Public Opinion in Israel Hardens Against Dealings With Palestinians

TIMES STAFF WRITER

The Persian Gulf crisis has strengthened the hand of the right-wing administration of Prime Minister Yitzhak Shamir and the hawks at the expense of Israeli doves, government sources said Sunday.

"Generally speaking," said a high government official, "the political right is gaining much more from the events of the past 10 days than the left.

"The Israeli man in the street is increasingly concerned about national security and doesn't want to negotiate changes in Israel's security by dealing with the Palestinians."

The two events that apparently have hardened Israeli public opinion against negotiations--a policy more favored by the opposition Labor Party than the governing coalition--are Iraq's invasion of Kuwait and support of that action by the Palestine Liberation Organization.

The Israeli government's reaction to the crisis and to threats by Iraq's President Saddam Hussein has been measured: Shamir has urged calm and Defense Minister Moshe Arens has said that Israel is capable of defending itself.

But Housing Minister Ariel Sharon, the former defense minister who was largely responsible for the Israeli invasion of Lebanon in 1982, has been shrill in his comments. Sharon, who has a wide popular following, said that the United States should take prompt military action to force the Iraqi army out of Kuwait.

"Soon we shall see pictures of hungry Iraqi babies and children on television, the demand will grow to bring home the troops, the hostage problem will grow acute and America's partners will tire of the long wait in the desert," Sharon said.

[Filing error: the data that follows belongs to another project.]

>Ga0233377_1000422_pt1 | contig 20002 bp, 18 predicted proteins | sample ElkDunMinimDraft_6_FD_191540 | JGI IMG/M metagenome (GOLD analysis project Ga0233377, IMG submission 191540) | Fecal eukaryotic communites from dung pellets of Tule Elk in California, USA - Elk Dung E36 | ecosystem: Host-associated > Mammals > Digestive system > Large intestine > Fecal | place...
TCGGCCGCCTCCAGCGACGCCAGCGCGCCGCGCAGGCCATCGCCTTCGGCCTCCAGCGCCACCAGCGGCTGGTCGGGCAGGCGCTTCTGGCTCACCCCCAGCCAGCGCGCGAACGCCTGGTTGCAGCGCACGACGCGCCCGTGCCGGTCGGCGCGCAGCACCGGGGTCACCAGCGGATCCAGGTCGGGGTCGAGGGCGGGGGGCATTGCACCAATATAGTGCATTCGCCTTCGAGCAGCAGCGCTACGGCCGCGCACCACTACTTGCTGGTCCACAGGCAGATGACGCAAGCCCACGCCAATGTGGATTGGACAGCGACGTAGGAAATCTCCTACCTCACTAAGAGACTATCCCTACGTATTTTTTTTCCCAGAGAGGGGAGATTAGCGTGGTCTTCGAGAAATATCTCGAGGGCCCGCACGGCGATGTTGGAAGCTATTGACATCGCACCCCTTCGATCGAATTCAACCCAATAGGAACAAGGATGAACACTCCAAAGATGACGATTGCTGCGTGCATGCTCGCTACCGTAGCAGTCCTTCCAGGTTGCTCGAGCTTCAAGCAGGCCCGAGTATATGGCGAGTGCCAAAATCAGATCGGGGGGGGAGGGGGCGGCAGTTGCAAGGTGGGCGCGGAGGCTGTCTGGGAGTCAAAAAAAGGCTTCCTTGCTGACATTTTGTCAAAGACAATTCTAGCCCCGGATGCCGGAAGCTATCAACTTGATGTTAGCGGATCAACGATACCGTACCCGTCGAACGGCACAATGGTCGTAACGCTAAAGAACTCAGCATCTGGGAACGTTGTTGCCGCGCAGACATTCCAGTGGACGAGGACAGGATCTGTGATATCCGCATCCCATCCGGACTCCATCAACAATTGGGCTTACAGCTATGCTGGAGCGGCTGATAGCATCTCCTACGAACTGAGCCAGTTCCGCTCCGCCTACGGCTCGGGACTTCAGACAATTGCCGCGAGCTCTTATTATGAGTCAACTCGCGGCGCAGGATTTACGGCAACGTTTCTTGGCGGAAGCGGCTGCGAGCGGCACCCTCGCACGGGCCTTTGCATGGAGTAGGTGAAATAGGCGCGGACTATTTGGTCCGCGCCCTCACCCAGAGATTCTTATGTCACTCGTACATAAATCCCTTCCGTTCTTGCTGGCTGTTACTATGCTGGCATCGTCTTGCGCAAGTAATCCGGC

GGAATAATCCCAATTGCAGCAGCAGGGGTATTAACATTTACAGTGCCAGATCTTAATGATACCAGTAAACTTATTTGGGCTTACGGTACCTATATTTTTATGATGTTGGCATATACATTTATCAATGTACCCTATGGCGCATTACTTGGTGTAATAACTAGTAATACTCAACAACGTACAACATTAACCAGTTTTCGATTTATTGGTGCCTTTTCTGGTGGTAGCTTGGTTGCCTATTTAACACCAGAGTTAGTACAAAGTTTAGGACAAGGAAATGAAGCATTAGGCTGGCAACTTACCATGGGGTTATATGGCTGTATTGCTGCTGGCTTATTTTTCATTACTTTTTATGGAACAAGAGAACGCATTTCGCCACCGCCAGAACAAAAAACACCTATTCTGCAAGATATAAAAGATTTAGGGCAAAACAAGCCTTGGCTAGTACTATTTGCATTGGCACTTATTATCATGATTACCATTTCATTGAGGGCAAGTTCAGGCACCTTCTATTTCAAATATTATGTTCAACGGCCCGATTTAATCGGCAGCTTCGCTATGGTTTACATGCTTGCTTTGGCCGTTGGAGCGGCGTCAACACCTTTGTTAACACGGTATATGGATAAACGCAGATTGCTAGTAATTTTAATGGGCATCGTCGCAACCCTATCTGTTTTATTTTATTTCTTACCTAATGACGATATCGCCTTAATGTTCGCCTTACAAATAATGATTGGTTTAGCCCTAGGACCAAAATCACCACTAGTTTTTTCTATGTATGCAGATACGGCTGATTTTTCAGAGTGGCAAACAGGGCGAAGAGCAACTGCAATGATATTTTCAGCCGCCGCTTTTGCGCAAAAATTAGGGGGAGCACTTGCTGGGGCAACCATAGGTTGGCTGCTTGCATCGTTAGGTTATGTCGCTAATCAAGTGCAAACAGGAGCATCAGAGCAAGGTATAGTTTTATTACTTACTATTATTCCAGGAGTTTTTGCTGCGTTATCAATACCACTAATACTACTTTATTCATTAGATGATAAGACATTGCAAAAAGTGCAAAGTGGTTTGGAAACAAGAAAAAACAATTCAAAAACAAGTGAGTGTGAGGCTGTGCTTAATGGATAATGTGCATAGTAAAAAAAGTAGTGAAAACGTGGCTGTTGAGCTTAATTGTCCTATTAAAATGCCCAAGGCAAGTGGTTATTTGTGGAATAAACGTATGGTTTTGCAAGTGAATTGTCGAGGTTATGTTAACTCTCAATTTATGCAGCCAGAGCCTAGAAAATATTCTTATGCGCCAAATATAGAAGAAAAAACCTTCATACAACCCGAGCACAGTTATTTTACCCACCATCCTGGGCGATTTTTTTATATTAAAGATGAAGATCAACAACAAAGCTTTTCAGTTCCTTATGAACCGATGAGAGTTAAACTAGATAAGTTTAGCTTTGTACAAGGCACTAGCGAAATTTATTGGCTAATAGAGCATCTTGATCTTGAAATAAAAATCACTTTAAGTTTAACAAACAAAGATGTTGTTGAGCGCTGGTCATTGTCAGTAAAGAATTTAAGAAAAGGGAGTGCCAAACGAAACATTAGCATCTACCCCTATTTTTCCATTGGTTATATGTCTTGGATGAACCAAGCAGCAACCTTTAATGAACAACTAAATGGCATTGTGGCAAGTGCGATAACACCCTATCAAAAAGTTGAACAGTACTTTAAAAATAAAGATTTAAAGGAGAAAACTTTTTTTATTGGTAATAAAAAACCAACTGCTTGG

"If action is necessary, then now is the time for swift military action. The more time passes, the more the world will grow accustomed to the idea that Kuwait is part of Iraq, and it will become more difficult to get the Iraqis out."

Government sources indicated privately that they are happy that Sharon is busily involved in finding homes and jobs for Soviet immigrants--the main domestic problem in the country--rather than dealing with defense matters.

For their part, Labor opposition figures have been muted in their criticism of the government during the crisis, except for an outburst by opposition leader Shimon Peres.

Peres said that the Shamir government is "devoid of leadership," adding that it is "not making its voice heard" on the Iraqi crisis, while at the same time warning against creating an atmosphere of panic.

But this view was contradicted by another Labor Parliament member, Ezer Weizman, a former general and defense minister, who praised the "calm but firm" response to the crisis by Shamir and Arens.

"Shamir said what had to be said," Weizman said. "I think the government has acted wisely, coolly. They deserve full marks in this volatile situation."

Government leaders believe that by supporting Hussein, the Palestinian rank-and-file and the PLO leadership have earned the further enmity of many Israelis.

"I think the mood of Israelis is that there is no point negotiating with Palestinians who support a leader like Saddam, who wants to wipe us off the face of the earth," one official said Sunday.

Another Israeli specialist on Arab affairs said: "I think the real mood of the people was shown during last week's riots in Jerusalem over the murder of the two youths. Saddam Hussein is still a long way away, but these killings happened in our own back yard.

"A lot of people, including the religious Jews who took part in the riots, are going to blame the Labor Party for allowing the conditions under which this could happen."

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